I read a book recently that made me want to be a curmudgeon. Really. A curmudgeon is a person whose good opinion you really do want, someone who has standards.
I actually got a real printed book delivered last week that I paid for with real money, and if you’ve read my posts, you know how rare that is. I was fascinated, and read it almost nonstop all day long; I did stop to prepare some food, but I read while I was eating. I’ve been told that reading while eating is a bad habit, but I don’t see the bad in it unless I spill spaghetti sauce on the book. At least I notice if someone talks to (or yells at) me, unlike many people whose phones seem to be the only thing they look at. Do phones grow onto your ear if you never stop talking on them? I wonder.
This book is a little masterpiece: “Curmudgeon’s Guide to Getting Ahead: Dos and Don’ts of Right Behavior, Tough Thinking, Clear Writing, and Living a Good Life.” It has some of the best thoughts on those subjects I’ve ever read outside of scripture. I think that if you read this book and follow the advice therein, you and I really will be more successful and better people (and like, you’ll stop using the word “like” all the time). Me, too.
Apparently, curmudgeons are people who have opinions and make judgements! Oh no, aren’t we supposed to be open-minded and never judge? Pish posh, I say. Here’s a subject heading: “Being judgemental is good, and you don’t have a choice anyway.” Mr. Murray encourages the reader to understand that life consists not just of passing the time here on earth, but to realize that we are obligated to live the best life we can. In order to do that, we must make judgements. If you can argue against that reasoning, I’d like to hear it.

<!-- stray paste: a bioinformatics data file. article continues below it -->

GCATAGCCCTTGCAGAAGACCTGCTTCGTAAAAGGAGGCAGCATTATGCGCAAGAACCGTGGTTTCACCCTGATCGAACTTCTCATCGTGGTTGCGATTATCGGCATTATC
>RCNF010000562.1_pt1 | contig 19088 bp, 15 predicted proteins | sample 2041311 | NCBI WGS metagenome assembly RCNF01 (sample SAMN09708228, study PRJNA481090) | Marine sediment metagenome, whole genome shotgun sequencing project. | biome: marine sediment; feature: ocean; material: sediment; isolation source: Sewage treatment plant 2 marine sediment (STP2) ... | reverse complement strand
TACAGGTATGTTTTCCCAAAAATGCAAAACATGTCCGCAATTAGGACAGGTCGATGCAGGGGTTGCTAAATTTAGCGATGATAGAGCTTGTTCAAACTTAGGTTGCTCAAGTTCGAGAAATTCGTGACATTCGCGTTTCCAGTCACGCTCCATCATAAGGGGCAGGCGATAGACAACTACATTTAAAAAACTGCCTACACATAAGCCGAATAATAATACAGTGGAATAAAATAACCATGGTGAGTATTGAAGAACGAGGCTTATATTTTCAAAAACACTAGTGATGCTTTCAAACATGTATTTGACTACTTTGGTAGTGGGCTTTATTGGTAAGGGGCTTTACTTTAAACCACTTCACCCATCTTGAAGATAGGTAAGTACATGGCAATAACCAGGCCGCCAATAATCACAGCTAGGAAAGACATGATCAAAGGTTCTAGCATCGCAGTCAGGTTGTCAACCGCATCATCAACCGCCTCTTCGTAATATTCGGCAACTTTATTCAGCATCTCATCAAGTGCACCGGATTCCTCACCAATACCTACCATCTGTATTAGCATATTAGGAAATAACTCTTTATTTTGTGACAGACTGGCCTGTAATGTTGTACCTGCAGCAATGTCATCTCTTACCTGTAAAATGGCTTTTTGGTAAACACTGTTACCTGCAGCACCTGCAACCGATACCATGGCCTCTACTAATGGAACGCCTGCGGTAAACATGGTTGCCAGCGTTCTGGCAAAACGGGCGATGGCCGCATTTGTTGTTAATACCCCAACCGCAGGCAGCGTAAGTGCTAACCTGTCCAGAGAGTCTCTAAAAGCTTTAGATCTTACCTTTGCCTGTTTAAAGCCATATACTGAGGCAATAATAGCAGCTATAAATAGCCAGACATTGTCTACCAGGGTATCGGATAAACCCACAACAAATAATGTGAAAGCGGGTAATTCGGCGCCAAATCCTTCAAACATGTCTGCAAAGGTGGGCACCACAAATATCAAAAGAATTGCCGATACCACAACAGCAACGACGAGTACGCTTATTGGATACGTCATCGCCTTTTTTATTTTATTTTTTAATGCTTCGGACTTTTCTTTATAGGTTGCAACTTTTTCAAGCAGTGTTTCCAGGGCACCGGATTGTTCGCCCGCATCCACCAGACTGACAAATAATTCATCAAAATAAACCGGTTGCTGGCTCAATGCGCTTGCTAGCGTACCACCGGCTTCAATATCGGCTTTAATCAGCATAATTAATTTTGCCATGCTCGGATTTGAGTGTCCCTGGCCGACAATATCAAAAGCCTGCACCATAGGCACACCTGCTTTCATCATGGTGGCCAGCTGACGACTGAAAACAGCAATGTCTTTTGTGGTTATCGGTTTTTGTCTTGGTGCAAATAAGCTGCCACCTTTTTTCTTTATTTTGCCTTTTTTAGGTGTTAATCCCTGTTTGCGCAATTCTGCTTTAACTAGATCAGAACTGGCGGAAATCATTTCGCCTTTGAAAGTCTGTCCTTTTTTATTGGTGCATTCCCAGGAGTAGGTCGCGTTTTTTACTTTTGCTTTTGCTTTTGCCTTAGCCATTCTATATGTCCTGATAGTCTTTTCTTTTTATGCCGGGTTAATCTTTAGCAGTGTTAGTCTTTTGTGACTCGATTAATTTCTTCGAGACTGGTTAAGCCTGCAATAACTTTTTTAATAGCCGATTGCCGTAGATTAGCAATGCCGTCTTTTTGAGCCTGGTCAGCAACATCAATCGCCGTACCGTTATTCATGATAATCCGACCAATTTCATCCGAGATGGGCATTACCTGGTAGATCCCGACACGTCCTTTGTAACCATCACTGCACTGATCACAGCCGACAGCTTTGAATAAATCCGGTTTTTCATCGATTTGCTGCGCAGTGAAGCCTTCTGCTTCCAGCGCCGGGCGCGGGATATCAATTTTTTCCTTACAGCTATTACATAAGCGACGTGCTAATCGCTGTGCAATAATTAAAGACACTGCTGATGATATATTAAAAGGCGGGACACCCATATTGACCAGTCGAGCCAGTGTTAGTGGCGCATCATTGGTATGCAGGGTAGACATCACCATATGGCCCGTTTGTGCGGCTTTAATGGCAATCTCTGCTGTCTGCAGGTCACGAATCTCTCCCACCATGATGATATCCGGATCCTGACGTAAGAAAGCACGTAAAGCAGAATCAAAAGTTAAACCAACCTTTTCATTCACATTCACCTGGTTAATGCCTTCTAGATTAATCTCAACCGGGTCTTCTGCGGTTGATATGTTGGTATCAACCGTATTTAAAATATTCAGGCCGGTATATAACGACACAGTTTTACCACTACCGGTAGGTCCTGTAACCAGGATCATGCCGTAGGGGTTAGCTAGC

At work, “Don’t suck up,” and “The unentitled shall inherit the earth.” On being happy, “Show up,” “Watch Groundhog Day repeatedly,” and “That’s it.” I’m not going to tell you everything you’ll find in this little gem. I say “little” because it only has 144 pages, and I read it in a day with time left over. I encourage and recommend that you get hold of a copy and read it yourself. You will be the better for it – I believe I am.
BTW, the author is a bit notorious; once when he co-authored a book and they came to a politically incorrect conclusion, both authors got death threats and had to hire bodyguards. The book was “The Bell Curve,” and amongst every other totally logical conclusion reached, such as that if you’re smart, you’re likely to earn more money and not spend time in jail, the authors were surprised to find out that sometimes intelligence levels are connected to race or ethnic group. They were flabbergasted, actually, because they had assumed their results would be the opposite, but they reported their findings anyway.
Horrors! Since we can deduce that this is about the groups and not the individuals, it doesn’t bother me. I have no problem understanding that usually a Greyhound is faster (and smarter) than a Basset Hound, even though some Bassets may be faster than some Greyhounds. Bassets are also collectively the dumbest dog breed; they sure are cute, though. I had one once, and he kept jumping up and pulling my raspberry canes down and eating all the berries. Not so dumb, come to think of it. He also loved bananas.
The Bell Curve is technical and long, and I enjoyed reading it immensely. I once asked my Psych professor if she had read it, and she answered, aghast, “I would NEVER read a book like that!” as if reading thoughts that are different from what we believe will somehow taint us. Not true; opening our minds doesn’t hurt that much. And the truth can hurt, but it’s still the truth and valuable because of that. I think political correctness is an enemy of truth, because it’s based on opinion and emotion, not reasoning and evidence.
Like, thanks for reading!